Australian law enforcement and government agencies have sharply increased their access without warrant to vast quantities of private telephone and internet data, prompting new calls for tighter controls on surveillance powers.
Government agencies accessed private telecommunications data and internet logs more than 300,000 times during criminal and revenue investigations in 2011-12, a 20 per cent increase on the level of surveillance activity in the year before.
Figures from the federal Attorney-General's Department show that on average, these agencies obtained private data from telecommunications and internet service providers 5800 times every week.
The data available to government agencies under federal law includes phone and internet account information, outwards and inwards call details, phone and internet access location data, and details of Internet Protocol addresses visited (though not the actual content of communications).
Data access is authorised by senior police officers or officials, rather than by a judicial warrant.
New South Wales Police were the biggest users of telecommunications data, with 103,824 access authorisations in 2011-12. Victoria Police accessed data 67,173 times in the same period, while the Australian Federal Police did so 23,001 times.
Victoria Police has said that the increased data access could be attributed to "investigator knowledge becom[ing] more widely known, technology changes and auto processing [that has] simplified the process".
Federal government agencies using telecommunications data include the Australian Crime Commission, the Australian Securities and Investments Commission, the Australian Tax Office, numerous government departments, Medicare, Centrelink and Australia Post.
It is also used by all state police and anti-corruption bodies and a growing number of state government departments and agencies, including the Victorian Department of Primary Industries, the Victorian Taxi Directorate and WorkSafe Victoria.
Data is also accessed by the RSPCA in Victoria, Queensland and Tasmania, and by local governments, including Wyndham City Council in Melbourne's west. The RSPCA has investigative powers in respect of animal cruelty.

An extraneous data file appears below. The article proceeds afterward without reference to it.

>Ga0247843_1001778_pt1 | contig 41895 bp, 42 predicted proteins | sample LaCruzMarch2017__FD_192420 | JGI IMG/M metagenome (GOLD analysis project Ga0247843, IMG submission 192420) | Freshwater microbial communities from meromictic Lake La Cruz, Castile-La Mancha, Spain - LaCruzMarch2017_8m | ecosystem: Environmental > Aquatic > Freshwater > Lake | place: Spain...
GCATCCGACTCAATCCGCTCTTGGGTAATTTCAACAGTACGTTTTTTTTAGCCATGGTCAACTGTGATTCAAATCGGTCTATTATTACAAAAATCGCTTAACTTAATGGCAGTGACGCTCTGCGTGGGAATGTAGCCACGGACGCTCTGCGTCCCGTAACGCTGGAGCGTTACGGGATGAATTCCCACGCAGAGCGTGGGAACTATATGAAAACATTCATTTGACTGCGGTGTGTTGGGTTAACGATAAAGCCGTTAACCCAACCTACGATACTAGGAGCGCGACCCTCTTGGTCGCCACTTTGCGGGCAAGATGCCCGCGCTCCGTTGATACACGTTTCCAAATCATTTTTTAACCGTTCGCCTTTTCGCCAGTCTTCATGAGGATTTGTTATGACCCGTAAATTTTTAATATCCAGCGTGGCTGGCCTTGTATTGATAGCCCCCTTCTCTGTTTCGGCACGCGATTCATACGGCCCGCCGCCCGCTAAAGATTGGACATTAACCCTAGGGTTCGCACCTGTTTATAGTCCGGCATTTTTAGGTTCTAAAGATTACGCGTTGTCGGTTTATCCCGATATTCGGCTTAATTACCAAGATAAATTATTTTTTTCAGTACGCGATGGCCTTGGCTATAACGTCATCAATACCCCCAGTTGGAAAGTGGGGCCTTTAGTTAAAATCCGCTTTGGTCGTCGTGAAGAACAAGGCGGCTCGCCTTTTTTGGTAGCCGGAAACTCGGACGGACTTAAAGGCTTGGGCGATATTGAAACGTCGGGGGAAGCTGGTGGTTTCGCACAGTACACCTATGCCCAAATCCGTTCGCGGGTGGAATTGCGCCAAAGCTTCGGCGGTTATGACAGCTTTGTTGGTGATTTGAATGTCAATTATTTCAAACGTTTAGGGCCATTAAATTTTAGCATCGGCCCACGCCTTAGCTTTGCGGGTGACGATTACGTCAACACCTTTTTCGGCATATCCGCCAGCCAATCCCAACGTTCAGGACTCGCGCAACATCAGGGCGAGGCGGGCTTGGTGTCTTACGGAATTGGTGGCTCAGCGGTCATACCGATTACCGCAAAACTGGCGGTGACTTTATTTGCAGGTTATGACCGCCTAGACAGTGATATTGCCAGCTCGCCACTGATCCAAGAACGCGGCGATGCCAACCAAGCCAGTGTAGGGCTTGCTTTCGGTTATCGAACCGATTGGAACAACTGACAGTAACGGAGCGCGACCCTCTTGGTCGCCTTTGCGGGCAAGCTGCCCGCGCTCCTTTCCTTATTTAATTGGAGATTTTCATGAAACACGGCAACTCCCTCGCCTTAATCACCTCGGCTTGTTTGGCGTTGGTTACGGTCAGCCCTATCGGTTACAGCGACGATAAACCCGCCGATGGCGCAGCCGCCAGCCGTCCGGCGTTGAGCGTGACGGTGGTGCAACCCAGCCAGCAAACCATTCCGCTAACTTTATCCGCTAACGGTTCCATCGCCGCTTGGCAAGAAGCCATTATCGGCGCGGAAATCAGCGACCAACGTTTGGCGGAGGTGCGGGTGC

"This is the personal data of hundreds of thousands, indeed millions of Australians, and it seems that just about anyone in government can get it," said Australian Greens senator Scott Ludlam.
He said the increase in access authorisations demonstrated the current data access regime was "out of control" and amounted to the framework for a "surveillance state".
"There can't be much in the way of working checks and balances if we have a 20 per cent surge in activity in one year, and more than 300,000 authorisations."
Statistics for access by the Australian Security Intelligence Organisation are security classified and not published.
The federal government's proposals for a further expansion of law enforcement access to telecommunications data, including a minimum two-year data retention standard for phone and internet providers, have generated public debate and controversy.
However, Attorney-General Nicola Roxon did not issue any media release to accompany her department's report, which was tabled in Parliament without debate on Thursday, the final parliamentary sitting day for the year.
A spokesperson for Ms Roxon said "these new statistics show telephone interception and surveillance powers are playing an even greater role for police so they can successfully pursue kidnappers, murderers and organised criminals".
"Parliament's intelligence committee is currently reviewing telephone interception and surveillance powers to ensure police can stay one step in front of criminals, while also having have the right checks and balances to ensure that those who enforce our national security laws do so responsibly." Senator Ludlam called for tighter controls on access to personal data, including a requirement for warrants to be issued by an independent authority.
"It's incumbent on the Parliament's national security inquiry to recommend some form of warrant authorisation be introduced, and that there be a review and reduction of the government agencies that can access the personal communications data of millions of Australians."
However, the latest statistics also show a 7.7per cent jump in the number of telecommunications interception warrants issued to law enforcement agencies, with 3755 phone taps being authorised in 2011-12.
AGENCIES GETTING DATA WITHOUT WARRANTS 2011-12
■ Australian Crime Commission
■ Government departments including the Tax Office, Medicare, Centrelink, Australia Post
■ Statistics for access by the Australian Security Intelligence Organisation are security classified and not published
■ State police and anti-corruption bodies
■ Government departments including the Victorian Taxi Directorate, Worksafe
■ RSPCA in Victoria, Queensland and Tasmania
■ Local governments including Wyndham City Council in Melbourne's west
- Sydney Morning Herald
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